Press Clipping: Canadian Prime Minister Stephen Harper said U.S. delays in approving the Keystone XL pipeline are “not a hopeful sign” and reflect the “peculiar politics” of the Obama administration. “A positive decision has not been rendered for a very long time, that’s obviously not a hopeful sign,” Harper said in an interview Wednesday at his Ottawa office, adding he discussed the matter recently with the U.S. president. “I think there’s very peculiar politics of this particular administration.”
In the Media
Press Clipping: The Santa Barbara City Council voted 5-2 to write a letter urging that San Luis Obispo reject an application by Phillips 66 to expand the railroad spur at its Nipomo refinery, thus creating the space necessary for a 1.4-mile-long train — carrying up to 80 cars of oil — to use the facility as a destination. Mayor Helene Schneider and Councilmember Gregg Hart put the item before the council, arguing the risk posed by the five oil trains expected per week was unacceptable.
Press Clipping: It’s becoming increasingly difficult to get oilsands pipeline projects off the ground, and Alberta’s worst spill since 1980 will probably make it tougher. A rupture in a line operated by Nexen, a unit of China’s Cnooc Ltd., spewed 31,500 barrels of bitumen, waste water and sand into the bog-like muskeg of the province’s north this month, igniting outrage from communities along pipeline routes.
Press Clipping: A leading congressional supporter of the Keystone XL pipeline predicted President Barack Obama will reject the $8 billion project when Congress is out of town in August. Senator John Hoeven, a North Dakota Republican, cited “sources” Tuesday as he discussed the pipeline in a Senate floor speech without identifying where he got his information. “What I’m hearing from multiple sources is that he is going to turn down Keystone when we’re out in August."
Press Clipping: The Alberta tar sands contain a gargantuan 170 billion barrels of oil that are economically viable to extract using today's technology. Unfortunately, the climate pollution from extracting it all using current technology would exceed any safe and sane carbon budget for Canada. If we Canadians live up to our fundamental climate obligations and promises, there will only be enough national carbon budget to extract a tiny percentage of tar sands reserves.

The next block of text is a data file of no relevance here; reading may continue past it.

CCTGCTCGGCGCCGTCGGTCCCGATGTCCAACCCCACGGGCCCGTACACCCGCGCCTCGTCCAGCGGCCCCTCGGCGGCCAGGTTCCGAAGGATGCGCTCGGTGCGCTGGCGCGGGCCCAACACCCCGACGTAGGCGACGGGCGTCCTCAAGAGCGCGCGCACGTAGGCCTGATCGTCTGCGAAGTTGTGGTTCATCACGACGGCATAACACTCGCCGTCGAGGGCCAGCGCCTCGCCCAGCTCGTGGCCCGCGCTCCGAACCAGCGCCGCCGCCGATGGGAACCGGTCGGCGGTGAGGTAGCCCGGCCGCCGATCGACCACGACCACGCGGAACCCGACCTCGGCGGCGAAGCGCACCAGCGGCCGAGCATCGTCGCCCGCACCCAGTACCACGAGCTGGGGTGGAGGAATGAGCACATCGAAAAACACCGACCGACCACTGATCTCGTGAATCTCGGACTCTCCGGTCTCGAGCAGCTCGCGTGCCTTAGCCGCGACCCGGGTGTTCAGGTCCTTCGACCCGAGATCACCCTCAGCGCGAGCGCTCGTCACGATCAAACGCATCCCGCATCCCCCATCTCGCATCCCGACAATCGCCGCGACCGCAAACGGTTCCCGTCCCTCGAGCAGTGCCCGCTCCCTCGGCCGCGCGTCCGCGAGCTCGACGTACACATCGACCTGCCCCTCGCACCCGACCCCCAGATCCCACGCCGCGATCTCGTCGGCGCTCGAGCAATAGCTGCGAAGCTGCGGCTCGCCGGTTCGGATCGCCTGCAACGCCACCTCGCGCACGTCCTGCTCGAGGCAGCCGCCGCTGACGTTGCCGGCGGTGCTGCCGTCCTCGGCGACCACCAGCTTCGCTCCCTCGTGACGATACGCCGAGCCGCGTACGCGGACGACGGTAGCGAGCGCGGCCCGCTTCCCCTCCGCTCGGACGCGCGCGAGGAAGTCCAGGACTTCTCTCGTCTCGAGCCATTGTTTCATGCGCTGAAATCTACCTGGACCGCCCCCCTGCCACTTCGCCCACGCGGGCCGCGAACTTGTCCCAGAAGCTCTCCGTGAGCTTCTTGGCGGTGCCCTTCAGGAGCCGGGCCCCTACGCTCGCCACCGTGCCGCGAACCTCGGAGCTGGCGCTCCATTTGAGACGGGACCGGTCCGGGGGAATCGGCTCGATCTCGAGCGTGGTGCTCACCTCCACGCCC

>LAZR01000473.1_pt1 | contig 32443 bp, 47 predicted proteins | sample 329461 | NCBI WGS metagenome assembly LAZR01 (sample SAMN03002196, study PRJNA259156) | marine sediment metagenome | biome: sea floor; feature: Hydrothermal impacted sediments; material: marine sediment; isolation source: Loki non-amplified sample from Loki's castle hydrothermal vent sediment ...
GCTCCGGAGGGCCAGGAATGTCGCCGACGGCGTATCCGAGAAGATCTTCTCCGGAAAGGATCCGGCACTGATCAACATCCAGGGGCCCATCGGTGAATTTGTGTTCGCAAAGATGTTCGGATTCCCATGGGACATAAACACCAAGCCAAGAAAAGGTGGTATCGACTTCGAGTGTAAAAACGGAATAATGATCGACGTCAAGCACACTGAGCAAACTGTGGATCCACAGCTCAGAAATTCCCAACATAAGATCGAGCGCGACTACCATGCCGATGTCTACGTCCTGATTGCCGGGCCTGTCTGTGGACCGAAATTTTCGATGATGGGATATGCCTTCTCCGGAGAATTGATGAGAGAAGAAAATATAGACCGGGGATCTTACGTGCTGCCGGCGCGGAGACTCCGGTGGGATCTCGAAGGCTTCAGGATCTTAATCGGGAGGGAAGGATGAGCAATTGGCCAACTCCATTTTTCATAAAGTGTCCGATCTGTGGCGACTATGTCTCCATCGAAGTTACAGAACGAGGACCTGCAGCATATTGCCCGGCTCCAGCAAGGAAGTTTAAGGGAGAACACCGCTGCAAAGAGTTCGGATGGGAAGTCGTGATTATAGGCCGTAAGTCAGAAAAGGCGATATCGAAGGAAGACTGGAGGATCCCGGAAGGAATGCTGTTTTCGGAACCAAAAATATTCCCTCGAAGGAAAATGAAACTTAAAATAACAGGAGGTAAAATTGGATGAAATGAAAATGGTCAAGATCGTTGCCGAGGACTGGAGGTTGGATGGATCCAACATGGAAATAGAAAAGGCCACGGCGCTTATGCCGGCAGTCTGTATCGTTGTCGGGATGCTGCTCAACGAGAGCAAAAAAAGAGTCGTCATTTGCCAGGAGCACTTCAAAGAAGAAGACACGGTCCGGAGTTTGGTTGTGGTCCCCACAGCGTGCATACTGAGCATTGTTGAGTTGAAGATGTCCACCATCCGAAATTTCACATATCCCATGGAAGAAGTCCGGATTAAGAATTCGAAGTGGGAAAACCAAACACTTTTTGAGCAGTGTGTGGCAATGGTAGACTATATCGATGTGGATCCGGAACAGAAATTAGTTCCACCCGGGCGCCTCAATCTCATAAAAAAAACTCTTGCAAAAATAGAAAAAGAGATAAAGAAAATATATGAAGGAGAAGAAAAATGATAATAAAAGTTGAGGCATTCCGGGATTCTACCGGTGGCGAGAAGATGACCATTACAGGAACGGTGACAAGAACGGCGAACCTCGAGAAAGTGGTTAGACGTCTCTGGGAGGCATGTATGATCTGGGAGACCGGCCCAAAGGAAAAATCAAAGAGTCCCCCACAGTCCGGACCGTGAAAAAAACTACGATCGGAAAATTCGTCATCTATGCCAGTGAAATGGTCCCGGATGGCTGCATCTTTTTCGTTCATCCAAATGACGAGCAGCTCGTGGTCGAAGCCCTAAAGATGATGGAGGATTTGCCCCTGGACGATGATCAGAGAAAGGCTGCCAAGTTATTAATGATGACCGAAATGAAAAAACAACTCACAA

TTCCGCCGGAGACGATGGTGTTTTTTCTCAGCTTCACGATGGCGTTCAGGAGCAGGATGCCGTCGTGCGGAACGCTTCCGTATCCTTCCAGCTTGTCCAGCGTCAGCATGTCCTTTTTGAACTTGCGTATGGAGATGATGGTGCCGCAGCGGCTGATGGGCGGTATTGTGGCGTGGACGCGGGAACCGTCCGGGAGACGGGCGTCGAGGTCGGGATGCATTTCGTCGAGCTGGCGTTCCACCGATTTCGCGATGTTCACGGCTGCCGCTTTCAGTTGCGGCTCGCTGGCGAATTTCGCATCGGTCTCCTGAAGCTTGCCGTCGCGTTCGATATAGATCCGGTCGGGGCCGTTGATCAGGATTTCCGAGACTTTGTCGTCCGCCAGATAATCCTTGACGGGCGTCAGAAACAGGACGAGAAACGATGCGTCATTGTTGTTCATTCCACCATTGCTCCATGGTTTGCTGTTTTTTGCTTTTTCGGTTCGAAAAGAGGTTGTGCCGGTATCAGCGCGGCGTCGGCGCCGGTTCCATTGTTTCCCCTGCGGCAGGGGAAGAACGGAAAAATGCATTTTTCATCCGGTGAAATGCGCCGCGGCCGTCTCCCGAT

Press Clipping: The first six months of 2015 were one-sixth of a degree warmer than the old record, set in 2010, averaging 14.35 C. “There is almost no way that 2015 isn’t going to be the warmest on record,” said Jessica Blunden, a climate scientist for NOAA.
Press Clipping: Hillary Clinton is going all in on renewable energy. On Sunday evening, the Democratic presidential candidate released a fact sheet detailing her plan to fight climate change, and it focuses heavily on promoting clean energy generation across the country. Among other things, the plan includes a promise to install half a billion solar panels by 2021, or the end of Clinton’s first term. That would represent a 700 percent increase from current installations.
Press Clipping: On Sunday, July 25, 2010, an oil pipeline owned by Enbridge ruptured and spilled more than one million gallons of toxic tar sands into Talmadge Creek and the Kalamazoo River in Michigan. It was the largest oil spill ever on U.S. soil. Five years and $1.2 billion later, the river is still polluted, and the community is still suffering the impacts of the spill. On the five year anniversary, hundreds of community members and activists from all over the region gathered to commemorate the Kalamazoo River tar sands disaster and organize to stop history from repeating itself in other communities.